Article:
Articles in regional publications that pertain to a wide range of North Carolina-related topics.
for The Researcher Vol. 14 Issue 1, Spring/Summer 1998
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Scherman recounts his search into the life of Elizabeth Oakes Smith, a nationally known writer and advocate for women's rights during the 19th-century. Smith lived with her son, Appleton Oaksmith, in Carteret County during the latter part of her life and died there in 1893. She is buried in Patchogue, Long Island.
On the evening of September 26, 1961, the tanker POTOMAC exploded as it was unloading four and a half million gallons of fuel at the State Port in Morehead City. Numerous fire departments responded. Two sailors were killed. The fire burned for five days and could be seen from thirty miles away. Only the heroic efforts of the firemen, who hosed down tanks containing millions of gallons of aviation fuel and standing 550 feet from the fire, kept the disaster from becoming even greater.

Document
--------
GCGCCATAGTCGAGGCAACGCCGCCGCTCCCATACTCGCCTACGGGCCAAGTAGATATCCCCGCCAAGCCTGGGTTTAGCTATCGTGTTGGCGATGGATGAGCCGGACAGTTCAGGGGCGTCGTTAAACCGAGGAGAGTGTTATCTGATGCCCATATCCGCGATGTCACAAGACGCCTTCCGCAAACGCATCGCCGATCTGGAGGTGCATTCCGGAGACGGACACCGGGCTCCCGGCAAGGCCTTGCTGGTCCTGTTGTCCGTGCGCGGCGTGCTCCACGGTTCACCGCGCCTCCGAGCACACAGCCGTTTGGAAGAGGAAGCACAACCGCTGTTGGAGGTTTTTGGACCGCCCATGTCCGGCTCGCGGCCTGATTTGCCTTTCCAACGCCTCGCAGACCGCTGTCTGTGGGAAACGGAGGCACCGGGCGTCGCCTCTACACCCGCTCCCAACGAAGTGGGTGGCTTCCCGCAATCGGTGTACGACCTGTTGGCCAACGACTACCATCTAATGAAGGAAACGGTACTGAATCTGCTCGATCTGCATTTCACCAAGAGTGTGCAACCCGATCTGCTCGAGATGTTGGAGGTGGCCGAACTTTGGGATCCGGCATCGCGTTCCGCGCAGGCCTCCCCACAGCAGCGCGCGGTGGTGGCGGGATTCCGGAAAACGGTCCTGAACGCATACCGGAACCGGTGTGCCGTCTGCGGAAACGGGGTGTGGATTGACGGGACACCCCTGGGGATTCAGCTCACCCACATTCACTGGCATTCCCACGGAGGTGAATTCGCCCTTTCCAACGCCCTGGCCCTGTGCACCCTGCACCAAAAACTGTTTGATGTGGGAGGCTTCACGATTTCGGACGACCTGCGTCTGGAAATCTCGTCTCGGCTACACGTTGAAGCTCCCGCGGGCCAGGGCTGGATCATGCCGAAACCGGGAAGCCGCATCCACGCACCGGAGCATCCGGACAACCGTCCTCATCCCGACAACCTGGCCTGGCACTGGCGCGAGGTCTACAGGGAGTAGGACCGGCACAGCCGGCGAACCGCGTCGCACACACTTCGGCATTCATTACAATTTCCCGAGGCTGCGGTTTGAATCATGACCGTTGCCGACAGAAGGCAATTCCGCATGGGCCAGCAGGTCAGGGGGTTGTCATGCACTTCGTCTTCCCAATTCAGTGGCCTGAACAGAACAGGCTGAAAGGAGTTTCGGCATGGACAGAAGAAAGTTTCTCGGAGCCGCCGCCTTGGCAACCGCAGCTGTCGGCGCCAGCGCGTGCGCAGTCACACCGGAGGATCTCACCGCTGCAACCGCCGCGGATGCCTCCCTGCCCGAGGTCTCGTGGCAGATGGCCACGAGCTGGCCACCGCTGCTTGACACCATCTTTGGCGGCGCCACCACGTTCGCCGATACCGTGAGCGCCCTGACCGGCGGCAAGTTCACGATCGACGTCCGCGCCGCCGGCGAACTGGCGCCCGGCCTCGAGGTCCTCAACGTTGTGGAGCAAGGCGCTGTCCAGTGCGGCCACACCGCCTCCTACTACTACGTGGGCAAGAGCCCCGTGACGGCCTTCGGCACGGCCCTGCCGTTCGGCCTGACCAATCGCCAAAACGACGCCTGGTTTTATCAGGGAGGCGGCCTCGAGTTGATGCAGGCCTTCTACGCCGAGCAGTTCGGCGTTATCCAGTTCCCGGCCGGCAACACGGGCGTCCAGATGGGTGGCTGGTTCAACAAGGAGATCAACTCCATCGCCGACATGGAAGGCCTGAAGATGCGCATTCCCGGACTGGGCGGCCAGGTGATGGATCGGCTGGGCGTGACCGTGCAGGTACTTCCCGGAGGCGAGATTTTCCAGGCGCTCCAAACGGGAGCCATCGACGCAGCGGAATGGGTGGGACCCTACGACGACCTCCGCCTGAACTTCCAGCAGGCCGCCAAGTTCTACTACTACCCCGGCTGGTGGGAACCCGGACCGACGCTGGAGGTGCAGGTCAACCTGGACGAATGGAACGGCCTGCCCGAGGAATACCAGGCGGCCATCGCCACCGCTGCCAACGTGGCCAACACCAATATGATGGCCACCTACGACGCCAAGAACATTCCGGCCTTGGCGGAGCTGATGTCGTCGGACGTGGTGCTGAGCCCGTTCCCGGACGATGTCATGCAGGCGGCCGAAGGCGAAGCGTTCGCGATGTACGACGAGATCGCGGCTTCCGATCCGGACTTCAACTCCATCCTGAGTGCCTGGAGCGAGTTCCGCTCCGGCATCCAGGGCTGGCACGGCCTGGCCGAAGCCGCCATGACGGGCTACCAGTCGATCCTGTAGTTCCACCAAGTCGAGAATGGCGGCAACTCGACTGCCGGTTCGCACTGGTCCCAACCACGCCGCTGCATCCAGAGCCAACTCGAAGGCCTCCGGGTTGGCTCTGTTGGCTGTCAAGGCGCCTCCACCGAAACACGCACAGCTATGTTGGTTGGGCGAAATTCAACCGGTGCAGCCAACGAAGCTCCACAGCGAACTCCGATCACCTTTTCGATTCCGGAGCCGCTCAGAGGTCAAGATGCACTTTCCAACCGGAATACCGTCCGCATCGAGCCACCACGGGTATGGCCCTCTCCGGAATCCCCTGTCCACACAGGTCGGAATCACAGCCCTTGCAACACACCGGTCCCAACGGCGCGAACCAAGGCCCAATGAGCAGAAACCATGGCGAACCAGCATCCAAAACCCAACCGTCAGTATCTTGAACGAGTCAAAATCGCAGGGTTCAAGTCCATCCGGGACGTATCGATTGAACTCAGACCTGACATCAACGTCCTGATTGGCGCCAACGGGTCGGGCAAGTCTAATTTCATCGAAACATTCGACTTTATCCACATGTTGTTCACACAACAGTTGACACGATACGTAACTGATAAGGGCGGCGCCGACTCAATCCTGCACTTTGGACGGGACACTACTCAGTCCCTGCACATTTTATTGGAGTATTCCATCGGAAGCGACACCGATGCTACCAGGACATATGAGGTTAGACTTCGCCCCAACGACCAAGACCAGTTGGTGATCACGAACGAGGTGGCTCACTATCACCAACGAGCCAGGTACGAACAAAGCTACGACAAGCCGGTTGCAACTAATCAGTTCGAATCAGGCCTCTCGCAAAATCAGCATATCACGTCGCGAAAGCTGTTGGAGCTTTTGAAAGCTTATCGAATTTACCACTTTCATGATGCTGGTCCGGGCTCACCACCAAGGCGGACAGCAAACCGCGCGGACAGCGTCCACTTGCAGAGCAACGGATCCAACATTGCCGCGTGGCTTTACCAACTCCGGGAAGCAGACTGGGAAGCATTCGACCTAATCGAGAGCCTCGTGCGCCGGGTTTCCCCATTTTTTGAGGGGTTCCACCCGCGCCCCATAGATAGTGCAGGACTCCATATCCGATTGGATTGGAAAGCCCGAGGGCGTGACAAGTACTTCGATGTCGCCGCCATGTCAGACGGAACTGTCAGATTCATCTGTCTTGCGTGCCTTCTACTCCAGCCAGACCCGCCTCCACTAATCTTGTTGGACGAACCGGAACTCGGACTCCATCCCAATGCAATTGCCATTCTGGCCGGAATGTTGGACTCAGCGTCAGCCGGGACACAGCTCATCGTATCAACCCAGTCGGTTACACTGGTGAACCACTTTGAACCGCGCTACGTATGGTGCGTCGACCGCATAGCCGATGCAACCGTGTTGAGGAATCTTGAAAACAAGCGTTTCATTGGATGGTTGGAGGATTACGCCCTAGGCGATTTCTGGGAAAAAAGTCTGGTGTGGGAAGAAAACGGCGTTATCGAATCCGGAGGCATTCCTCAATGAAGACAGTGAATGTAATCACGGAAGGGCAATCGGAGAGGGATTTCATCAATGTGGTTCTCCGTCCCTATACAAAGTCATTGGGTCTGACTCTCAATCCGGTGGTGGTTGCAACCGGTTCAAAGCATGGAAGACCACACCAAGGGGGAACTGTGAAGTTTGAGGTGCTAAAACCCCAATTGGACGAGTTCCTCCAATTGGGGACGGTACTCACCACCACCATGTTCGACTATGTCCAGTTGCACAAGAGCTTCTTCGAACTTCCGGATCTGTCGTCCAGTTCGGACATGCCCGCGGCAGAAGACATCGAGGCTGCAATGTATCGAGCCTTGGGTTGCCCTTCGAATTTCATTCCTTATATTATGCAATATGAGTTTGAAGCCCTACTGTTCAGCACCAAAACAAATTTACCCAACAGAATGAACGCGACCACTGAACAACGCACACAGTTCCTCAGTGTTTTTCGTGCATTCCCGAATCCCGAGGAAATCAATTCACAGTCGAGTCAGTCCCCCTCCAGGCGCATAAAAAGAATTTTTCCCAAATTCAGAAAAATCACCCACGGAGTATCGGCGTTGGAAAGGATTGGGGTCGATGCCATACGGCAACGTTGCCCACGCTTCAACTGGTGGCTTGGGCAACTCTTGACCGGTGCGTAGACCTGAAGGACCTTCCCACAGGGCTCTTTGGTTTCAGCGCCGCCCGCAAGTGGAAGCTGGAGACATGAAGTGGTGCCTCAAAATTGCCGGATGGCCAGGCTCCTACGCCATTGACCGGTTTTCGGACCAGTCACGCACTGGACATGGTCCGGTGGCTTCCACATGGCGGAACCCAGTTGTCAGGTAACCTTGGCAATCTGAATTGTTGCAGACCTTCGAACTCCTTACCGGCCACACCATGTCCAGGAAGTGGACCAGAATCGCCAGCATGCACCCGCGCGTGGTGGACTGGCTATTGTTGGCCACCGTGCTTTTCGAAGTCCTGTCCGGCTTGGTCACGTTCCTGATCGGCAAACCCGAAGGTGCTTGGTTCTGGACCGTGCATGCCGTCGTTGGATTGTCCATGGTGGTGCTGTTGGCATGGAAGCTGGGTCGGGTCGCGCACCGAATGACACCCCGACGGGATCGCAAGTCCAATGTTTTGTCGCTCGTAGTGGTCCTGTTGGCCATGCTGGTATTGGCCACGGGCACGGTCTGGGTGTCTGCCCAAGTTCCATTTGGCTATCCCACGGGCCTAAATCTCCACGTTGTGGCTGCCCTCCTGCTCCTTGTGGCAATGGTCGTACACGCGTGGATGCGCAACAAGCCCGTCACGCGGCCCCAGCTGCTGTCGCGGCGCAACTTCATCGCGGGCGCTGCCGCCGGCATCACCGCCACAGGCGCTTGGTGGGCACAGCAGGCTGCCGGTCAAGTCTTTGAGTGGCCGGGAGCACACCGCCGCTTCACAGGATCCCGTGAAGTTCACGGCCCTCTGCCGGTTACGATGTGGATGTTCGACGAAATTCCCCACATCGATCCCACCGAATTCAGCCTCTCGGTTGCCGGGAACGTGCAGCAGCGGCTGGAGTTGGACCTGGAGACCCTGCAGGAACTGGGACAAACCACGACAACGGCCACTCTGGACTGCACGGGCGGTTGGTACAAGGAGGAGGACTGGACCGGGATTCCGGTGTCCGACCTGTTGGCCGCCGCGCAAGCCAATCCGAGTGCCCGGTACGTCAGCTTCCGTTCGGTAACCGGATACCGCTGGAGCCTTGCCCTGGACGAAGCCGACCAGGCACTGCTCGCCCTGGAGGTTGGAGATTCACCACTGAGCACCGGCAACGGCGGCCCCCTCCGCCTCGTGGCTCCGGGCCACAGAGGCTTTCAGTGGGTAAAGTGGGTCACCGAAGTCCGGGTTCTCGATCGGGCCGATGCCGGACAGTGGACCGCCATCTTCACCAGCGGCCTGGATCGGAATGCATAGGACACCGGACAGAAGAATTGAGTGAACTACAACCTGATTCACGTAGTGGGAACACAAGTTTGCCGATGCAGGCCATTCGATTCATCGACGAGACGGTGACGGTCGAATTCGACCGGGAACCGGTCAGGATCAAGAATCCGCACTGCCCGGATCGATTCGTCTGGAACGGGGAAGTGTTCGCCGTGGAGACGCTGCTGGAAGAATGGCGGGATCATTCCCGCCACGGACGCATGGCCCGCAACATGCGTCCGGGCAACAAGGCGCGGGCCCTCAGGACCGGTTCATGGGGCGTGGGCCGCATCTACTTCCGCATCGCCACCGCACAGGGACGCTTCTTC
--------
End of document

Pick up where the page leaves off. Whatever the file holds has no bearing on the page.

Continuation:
Appleton Oaksmith's life was one adventure after another - sea captain, suspected slaver, Civil War blockade runner, law fugitive, agent for foreign countries, and North Carolina state legislator. He settled in Carteret County in 1873 and was active in county business and political affairs.